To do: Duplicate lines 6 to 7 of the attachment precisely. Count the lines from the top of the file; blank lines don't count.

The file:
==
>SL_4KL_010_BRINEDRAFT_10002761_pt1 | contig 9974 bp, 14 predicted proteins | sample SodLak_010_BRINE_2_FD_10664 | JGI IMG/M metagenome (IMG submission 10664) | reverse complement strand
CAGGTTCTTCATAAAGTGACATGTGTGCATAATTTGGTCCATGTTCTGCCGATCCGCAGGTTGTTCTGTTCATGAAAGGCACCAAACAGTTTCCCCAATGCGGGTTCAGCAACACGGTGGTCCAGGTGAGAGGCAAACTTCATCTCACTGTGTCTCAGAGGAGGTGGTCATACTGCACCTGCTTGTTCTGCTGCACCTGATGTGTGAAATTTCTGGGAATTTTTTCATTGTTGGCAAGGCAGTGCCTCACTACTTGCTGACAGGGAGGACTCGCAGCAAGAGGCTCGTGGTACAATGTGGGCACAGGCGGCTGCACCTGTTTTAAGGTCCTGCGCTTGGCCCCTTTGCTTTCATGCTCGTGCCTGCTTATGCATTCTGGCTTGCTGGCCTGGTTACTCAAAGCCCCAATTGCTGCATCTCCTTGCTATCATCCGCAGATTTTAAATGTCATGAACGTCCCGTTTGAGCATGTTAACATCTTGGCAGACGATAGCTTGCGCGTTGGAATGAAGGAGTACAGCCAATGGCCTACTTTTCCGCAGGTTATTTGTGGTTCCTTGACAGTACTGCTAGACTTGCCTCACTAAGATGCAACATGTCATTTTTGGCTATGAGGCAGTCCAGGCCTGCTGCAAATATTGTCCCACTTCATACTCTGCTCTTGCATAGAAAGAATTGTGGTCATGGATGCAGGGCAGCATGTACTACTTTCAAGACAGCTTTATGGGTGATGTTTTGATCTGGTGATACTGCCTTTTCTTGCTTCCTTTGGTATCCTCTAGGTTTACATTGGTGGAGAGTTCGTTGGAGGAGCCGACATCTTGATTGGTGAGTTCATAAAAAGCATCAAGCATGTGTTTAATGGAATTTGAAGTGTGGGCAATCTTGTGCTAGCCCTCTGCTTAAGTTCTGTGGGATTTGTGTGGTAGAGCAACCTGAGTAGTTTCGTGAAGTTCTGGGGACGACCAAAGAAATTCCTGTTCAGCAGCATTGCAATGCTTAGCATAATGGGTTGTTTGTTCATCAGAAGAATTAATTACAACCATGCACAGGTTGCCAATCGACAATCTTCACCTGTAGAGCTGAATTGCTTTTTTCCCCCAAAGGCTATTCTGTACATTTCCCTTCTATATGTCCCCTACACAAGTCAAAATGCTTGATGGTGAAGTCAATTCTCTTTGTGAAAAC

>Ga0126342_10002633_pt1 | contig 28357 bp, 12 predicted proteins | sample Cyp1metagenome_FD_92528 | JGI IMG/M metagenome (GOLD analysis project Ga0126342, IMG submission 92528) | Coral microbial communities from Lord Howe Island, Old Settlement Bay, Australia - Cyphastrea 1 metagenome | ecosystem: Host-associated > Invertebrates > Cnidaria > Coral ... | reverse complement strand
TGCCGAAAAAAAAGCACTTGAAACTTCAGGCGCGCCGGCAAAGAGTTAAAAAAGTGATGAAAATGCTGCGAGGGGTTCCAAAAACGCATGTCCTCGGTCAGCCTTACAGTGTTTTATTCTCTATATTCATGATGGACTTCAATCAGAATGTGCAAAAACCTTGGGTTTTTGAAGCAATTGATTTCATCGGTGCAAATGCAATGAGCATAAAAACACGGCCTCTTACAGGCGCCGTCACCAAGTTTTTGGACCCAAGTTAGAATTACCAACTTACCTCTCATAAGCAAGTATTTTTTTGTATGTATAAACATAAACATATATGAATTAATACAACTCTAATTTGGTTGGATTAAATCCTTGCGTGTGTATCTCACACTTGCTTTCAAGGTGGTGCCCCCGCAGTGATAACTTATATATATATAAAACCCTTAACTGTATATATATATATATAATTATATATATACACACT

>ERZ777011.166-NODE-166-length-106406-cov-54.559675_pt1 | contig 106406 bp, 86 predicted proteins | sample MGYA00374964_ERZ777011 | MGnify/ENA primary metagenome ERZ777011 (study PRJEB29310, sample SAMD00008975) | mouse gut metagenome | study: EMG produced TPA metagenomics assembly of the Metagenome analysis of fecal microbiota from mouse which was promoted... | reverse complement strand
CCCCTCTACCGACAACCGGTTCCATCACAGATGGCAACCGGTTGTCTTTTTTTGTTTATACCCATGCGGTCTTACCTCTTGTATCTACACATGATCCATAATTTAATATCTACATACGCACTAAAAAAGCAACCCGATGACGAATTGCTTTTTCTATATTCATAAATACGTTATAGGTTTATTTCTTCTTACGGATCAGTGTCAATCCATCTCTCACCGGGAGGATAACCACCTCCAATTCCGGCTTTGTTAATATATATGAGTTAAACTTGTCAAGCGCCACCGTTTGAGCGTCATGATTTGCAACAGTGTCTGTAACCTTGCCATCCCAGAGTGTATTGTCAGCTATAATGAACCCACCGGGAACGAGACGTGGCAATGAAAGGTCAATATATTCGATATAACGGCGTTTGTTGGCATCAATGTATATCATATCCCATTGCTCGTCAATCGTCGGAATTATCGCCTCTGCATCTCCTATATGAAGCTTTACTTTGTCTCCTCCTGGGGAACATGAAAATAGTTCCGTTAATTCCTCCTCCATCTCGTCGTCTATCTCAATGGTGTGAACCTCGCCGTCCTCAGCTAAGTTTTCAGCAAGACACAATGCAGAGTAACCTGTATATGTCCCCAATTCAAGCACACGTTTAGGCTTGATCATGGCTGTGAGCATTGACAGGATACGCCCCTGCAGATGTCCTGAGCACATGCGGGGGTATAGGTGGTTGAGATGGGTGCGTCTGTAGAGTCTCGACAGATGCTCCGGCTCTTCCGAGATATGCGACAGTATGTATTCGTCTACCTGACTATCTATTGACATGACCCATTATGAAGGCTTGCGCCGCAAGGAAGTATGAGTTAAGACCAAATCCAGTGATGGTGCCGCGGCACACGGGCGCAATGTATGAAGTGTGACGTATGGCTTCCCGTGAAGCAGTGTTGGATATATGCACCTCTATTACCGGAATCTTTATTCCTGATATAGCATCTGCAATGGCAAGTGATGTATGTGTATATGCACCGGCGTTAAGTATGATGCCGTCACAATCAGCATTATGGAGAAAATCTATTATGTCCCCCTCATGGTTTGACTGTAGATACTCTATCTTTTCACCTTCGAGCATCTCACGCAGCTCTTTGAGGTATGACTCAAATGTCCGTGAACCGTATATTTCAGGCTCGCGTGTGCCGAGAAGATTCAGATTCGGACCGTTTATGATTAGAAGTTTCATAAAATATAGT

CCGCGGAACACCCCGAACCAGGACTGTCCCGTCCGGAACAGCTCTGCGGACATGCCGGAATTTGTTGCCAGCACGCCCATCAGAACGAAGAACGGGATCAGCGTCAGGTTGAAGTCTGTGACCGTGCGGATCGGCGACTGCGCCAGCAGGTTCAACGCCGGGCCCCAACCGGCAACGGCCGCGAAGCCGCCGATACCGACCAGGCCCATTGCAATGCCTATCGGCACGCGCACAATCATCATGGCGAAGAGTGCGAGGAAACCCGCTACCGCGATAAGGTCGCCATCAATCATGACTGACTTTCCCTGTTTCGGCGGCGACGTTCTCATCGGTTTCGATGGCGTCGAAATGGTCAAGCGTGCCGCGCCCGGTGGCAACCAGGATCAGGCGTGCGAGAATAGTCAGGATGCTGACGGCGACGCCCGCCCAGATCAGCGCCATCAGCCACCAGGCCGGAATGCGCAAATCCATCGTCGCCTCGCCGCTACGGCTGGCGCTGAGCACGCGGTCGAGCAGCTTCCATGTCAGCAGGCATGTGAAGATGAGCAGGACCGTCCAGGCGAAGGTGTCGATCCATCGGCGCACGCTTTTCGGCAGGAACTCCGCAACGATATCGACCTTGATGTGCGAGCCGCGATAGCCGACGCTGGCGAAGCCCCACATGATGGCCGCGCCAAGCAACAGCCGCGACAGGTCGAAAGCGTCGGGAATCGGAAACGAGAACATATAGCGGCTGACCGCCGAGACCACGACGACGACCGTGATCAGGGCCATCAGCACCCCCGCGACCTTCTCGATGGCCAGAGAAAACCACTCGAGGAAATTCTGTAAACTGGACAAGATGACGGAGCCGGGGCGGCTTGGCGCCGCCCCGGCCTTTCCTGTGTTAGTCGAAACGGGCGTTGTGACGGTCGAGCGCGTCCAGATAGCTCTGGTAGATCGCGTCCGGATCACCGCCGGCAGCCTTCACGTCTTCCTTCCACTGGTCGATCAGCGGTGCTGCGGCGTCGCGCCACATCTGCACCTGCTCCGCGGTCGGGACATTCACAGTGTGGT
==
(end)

CCCCTCTACCGACAACCGGTTCCATCACAGATGGCAACCGGTTGTCTTTTTTTGTTTATACCCATGCGGTCTTACCTCTTGTATCTACACATGATCCATAATTTAATATCTACATACGCACTAAAAAAGCAACCCGATGACGAATTGCTTTTTCTATATTCATAAATACGTTATAGGTTTATTTCTTCTTACGGATCAGTGTCAATCCATCTCTCACCGGGAGGATAACCACCTCCAATTCCGGCTTTGTTAATATATATGAGTTAAACTTGTCAAGCGCCACCGTTTGAGCGTCATGATTTGCAACAGTGTCTGTAACCTTGCCATCCCAGAGTGTATTGTCAGCTATAATGAACCCACCGGGAACGAGACGTGGCAATGAAAGGTCAATATATTCGATATAACGGCGTTTGTTGGCATCAATGTATATCATATCCCATTGCTCGTCAATCGTCGGAATTATCGCCTCTGCATCTCCTATATGAAGCTTTACTTTGTCTCCTCCTGGGGAACATGAAAATAGTTCCGTTAATTCCTCCTCCATCTCGTCGTCTATCTCAATGGTGTGAACCTCGCCGTCCTCAGCTAAGTTTTCAGCAAGACACAATGCAGAGTAACCTGTATATGTCCCCAATTCAAGCACACGTTTAGGCTTGATCATGGCTGTGAGCATTGACAGGATACGCCCCTGCAGATGTCCTGAGCACATGCGGGGGTATAGGTGGTTGAGATGGGTGCGTCTGTAGAGTCTCGACAGATGCTCCGGCTCTTCCGAGATATGCGACAGTATGTATTCGTCTACCTGACTATCTATTGACATGACCCATTATGAAGGCTTGCGCCGCAAGGAAGTATGAGTTAAGACCAAATCCAGTGATGGTGCCGCGGCACACGGGCGCAATGTATGAAGTGTGACGTATGGCTTCCCGTGAAGCAGTGTTGGATATATGCACCTCTATTACCGGAATCTTTATTCCTGATATAGCATCTGCAATGGCAAGTGATGTATGTGTATATGCACCGGCGTTAAGTATGATGCCGTCACAATCAGCATTATGGAGAAAATCTATTATGTCCCCCTCATGGTTTGACTGTAGATACTCTATCTTTTCACCTTCGAGCATCTCACGCAGCTCTTTGAGGTATGACTCAAATGTCCGTGAACCGTATATTTCAGGCTCGCGTGTGCCGAGAAGATTCAGATTCGGACCGTTTATGATTAGAAGTTTCATAAAATATAGT

CCGCGGAACACCCCGAACCAGGACTGTCCCGTCCGGAACAGCTCTGCGGACATGCCGGAATTTGTTGCCAGCACGCCCATCAGAACGAAGAACGGGATCAGCGTCAGGTTGAAGTCTGTGACCGTGCGGATCGGCGACTGCGCCAGCAGGTTCAACGCCGGGCCCCAACCGGCAACGGCCGCGAAGCCGCCGATACCGACCAGGCCCATTGCAATGCCTATCGGCACGCGCACAATCATCATGGCGAAGAGTGCGAGGAAACCCGCTACCGCGATAAGGTCGCCATCAATCATGACTGACTTTCCCTGTTTCGGCGGCGACGTTCTCATCGGTTTCGATGGCGTCGAAATGGTCAAGCGTGCCGCGCCCGGTGGCAACCAGGATCAGGCGTGCGAGAATAGTCAGGATGCTGACGGCGACGCCCGCCCAGATCAGCGCCATCAGCCACCAGGCCGGAATGCGCAAATCCATCGTCGCCTCGCCGCTACGGCTGGCGCTGAGCACGCGGTCGAGCAGCTTCCATGTCAGCAGGCATGTGAAGATGAGCAGGACCGTCCAGGCGAAGGTGTCGATCCATCGGCGCACGCTTTTCGGCAGGAACTCCGCAACGATATCGACCTTGATGTGCGAGCCGCGATAGCCGACGCTGGCGAAGCCCCACATGATGGCCGCGCCAAGCAACAGCCGCGACAGGTCGAAAGCGTCGGGAATCGGAAACGAGAACATATAGCGGCTGACCGCCGAGACCACGACGACGACCGTGATCAGGGCCATCAGCACCCCCGCGACCTTCTCGATGGCCAGAGAAAACCACTCGAGGAAATTCTGTAAACTGGACAAGATGACGGAGCCGGGGCGGCTTGGCGCCGCCCCGGCCTTTCCTGTGTTAGTCGAAACGGGCGTTGTGACGGTCGAGCGCGTCCAGATAGCTCTGGTAGATCGCGTCCGGATCACCGCCGGCAGCCTTCACGTCTTCCTTCCACTGGTCGATCAGCGGTGCTGCGGCGTCGCGCCACATCTGCACCTGCTCCGCGGTCGGGACATTCACAGTGTGGT